The ball flew over the midwicket region into the stands. The ground erupted. 40,000 people roared. Fireworks broke the sound barrier and lit up the night sky. Elliott balled his fist and celebrated. Vettori walked up to him and hugged. And it was done.
New Zealand are a good team; a great team. But they peaked recently. They hit a purple patch in those tennis court sized fields they call cricket grounds. But their celebrations after the match against South Africa were not ones of jubilation. It wasn’t a team of fifteen running in screaming from the pavilion, picking up Grant Elliott and huddling together to celebrate a victory that is beyond comprehension. Remember, this is a team that has never gotten to the finals.
The ball flew over the midwicket region into the stands. DeVilliers watched the ball soar over his head and collapsed in a heap on the ground. Morkel’s world crumbled around him as he struggled to hold back those tears gushing down his cheeks. Faf cared a lot less about what the cameras could record. His emotions had taken him over and he felt no shame in crying. In defeat. In sadness.
If South Africa had been defeated outright, they would have walked back in shame. But again, yet again, this was another close fought contest where another team edged their neck ahead by inches in the last moment. Another game where a couple of mistakes changed the complete course of the game. Another game where South Africa were extremely good, but not good enough.
A careless Gibbs celebrating prematurely, a dumb Allan Donald not knowing what the word ‘Yes’ means, a confused Duminy not knowing that Behardien was half a foot away - these are simple mistakes, but ones that change games and cost you a 3 foot tall golden trophy that you have never held in your life.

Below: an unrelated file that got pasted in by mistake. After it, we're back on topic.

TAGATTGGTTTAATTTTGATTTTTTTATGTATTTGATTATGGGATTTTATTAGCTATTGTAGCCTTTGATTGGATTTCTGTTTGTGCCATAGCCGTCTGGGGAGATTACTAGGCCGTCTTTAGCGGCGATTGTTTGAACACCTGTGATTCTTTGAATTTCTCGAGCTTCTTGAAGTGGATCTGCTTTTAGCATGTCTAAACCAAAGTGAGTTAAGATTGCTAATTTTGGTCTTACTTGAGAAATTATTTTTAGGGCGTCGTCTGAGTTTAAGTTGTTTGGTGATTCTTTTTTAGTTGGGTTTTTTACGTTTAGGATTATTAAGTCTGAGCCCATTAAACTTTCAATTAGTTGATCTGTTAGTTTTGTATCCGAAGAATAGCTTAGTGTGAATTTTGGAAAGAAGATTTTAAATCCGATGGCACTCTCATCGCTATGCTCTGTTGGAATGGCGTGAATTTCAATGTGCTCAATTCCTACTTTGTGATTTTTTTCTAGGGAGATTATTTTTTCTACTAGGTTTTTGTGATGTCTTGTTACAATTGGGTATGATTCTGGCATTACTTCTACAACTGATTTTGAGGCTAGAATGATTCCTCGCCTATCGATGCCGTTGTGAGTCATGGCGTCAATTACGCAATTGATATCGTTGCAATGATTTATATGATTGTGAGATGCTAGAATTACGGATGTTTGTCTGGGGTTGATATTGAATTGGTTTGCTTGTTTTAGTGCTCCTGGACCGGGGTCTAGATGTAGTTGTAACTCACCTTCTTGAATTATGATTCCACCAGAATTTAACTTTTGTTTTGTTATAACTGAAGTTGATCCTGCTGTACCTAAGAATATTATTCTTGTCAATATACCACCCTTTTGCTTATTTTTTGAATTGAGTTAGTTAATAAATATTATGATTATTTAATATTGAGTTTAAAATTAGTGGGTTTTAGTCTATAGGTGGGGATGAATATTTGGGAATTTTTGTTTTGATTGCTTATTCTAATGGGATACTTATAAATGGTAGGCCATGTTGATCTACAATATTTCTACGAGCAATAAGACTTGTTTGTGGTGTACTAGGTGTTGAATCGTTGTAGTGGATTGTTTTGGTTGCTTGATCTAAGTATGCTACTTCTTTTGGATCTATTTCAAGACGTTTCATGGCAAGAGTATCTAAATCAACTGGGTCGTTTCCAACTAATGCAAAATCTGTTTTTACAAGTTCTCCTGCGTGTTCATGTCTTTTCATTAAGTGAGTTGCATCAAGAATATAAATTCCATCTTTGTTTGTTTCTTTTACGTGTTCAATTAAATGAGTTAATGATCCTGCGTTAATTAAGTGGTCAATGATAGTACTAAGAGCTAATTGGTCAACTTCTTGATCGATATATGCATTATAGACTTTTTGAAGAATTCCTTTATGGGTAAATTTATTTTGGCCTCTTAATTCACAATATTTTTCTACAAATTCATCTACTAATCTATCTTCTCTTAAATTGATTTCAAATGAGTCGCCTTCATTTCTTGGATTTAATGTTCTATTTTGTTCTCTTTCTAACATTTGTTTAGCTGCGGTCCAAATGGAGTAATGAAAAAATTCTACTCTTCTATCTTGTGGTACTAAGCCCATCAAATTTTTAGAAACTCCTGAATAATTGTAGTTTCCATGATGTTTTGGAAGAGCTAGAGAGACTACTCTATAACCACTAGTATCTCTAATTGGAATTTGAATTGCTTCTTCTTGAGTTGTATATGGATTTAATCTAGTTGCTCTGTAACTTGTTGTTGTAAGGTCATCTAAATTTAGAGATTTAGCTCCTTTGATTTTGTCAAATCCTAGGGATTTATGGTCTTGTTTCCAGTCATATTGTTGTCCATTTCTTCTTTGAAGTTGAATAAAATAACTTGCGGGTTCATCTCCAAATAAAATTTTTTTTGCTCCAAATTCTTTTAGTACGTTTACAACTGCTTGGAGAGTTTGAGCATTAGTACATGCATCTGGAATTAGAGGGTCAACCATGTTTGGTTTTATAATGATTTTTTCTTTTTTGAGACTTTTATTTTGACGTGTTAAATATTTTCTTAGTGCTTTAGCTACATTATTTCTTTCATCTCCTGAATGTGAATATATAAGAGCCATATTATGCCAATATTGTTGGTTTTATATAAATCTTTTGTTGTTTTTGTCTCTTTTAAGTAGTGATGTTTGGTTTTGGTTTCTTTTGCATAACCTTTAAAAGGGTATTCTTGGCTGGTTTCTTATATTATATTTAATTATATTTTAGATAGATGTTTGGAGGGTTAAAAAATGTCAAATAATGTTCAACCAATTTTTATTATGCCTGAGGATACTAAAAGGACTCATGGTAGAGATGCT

But as I watched the closing scenes of the game before Sanjay Manjrekar came on to give his ‘opinions’, thanks to his ‘expertise’ in ‘the game’, I saw something.
Grant Elliott picked up Steyn and consoled him. New Zealanders celebrated but not in South Africa’s face. It was almost as if the Black caps themselves knew that for some reason, in some deep crevice in their heart, they believed that South Africa deserved to win.
I may be wrong in assessing this, but I had a feeling that if South Africa had won, New Zealand would have congratulated the ecstatic South Africans, patted themselves on the back for having played a phenomenal World Cup up until now, gone back to their dressing rooms, gotten a few beers and carried on with their lives.
I may be trivialising New Zealand’s accomplishments. They equally deserved to win, if not more. But, for South Africa’s brutal past, the number of times they have gotten ‘so close but not quite there’, South Africa needed to win this. They needed a final.
The press conference where DeVilliers broke down, the vines of Steyn, Morkel and Faf crying - these aren’t going viral because they look emotional or funny. It’s because people all over the world cried with them. They felt the same amount of pain. They felt, as DeVilliers put it - gutted.
They somehow wanted South Africa to win this. They wanted them to huddle together and scream in joy and bounce around. They wanted DeVilliers to finally smile and celebrate. Not sit quietly in front of journalists and choke over his own tears. Not choke at all. Not ever.